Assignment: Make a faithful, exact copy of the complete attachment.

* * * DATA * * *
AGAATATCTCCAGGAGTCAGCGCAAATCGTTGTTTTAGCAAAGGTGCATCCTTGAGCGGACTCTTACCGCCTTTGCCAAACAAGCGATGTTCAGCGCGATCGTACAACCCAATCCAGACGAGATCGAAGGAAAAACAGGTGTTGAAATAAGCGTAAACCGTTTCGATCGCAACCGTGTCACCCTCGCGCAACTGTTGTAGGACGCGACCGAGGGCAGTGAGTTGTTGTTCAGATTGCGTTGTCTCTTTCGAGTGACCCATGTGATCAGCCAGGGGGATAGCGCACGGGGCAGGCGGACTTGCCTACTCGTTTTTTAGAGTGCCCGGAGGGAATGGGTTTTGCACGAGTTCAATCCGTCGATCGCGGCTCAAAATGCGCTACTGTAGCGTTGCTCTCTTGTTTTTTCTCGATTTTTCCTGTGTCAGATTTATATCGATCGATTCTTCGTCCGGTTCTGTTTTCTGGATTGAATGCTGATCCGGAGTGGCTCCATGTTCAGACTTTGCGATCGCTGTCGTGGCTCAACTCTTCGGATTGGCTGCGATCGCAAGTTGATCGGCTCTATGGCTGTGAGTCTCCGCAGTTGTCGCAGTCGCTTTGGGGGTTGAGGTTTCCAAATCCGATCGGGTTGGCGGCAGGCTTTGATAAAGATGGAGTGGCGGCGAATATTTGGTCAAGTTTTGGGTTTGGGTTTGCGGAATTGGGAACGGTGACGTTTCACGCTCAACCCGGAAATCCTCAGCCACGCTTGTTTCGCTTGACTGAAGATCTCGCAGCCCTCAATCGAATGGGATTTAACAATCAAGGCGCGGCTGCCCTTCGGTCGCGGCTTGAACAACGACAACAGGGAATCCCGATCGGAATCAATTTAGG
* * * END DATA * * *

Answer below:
AGAATATCTCCAGGAGTCAGCGCAAATCGTTGTTTTAGCAAAGGTGCATCCTTGAGCGGACTCTTACCGCCTTTGCCAAACAAGCGATGTTCAGCGCGATCGTACAACCCAATCCAGACGAGATCGAAGGAAAAACAGGTGTTGAAATAAGCGTAAACCGTTTCGATCGCAACCGTGTCACCCTCGCGCAACTGTTGTAGGACGCGACCGAGGGCAGTGAGTTGTTGTTCAGATTGCGTTGTCTCTTTCGAGTGACCCATGTGATCAGCCAGGGGGATAGCGCACGGGGCAGGCGGACTTGCCTACTCGTTTTTTAGAGTGCCCGGAGGGAATGGGTTTTGCACGAGTTCAATCCGTCGATCGCGGCTCAAAATGCGCTACTGTAGCGTTGCTCTCTTGTTTTTTCTCGATTTTTCCTGTGTCAGATTTATATCGATCGATTCTTCGTCCGGTTCTGTTTTCTGGATTGAATGCTGATCCGGAGTGGCTCCATGTTCAGACTTTGCGATCGCTGTCGTGGCTCAACTCTTCGGATTGGCTGCGATCGCAAGTTGATCGGCTCTATGGCTGTGAGTCTCCGCAGTTGTCGCAGTCGCTTTGGGGGTTGAGGTTTCCAAATCCGATCGGGTTGGCGGCAGGCTTTGATAAAGATGGAGTGGCGGCGAATATTTGGTCAAGTTTTGGGTTTGGGTTTGCGGAATTGGGAACGGTGACGTTTCACGCTCAACCCGGAAATCCTCAGCCACGCTTGTTTCGCTTGACTGAAGATCTCGCAGCCCTCAATCGAATGGGATTTAACAATCAAGGCGCGGCTGCCCTTCGGTCGCGGCTTGAACAACGACAACAGGGAATCCCGATCGGAATCAATTTAGG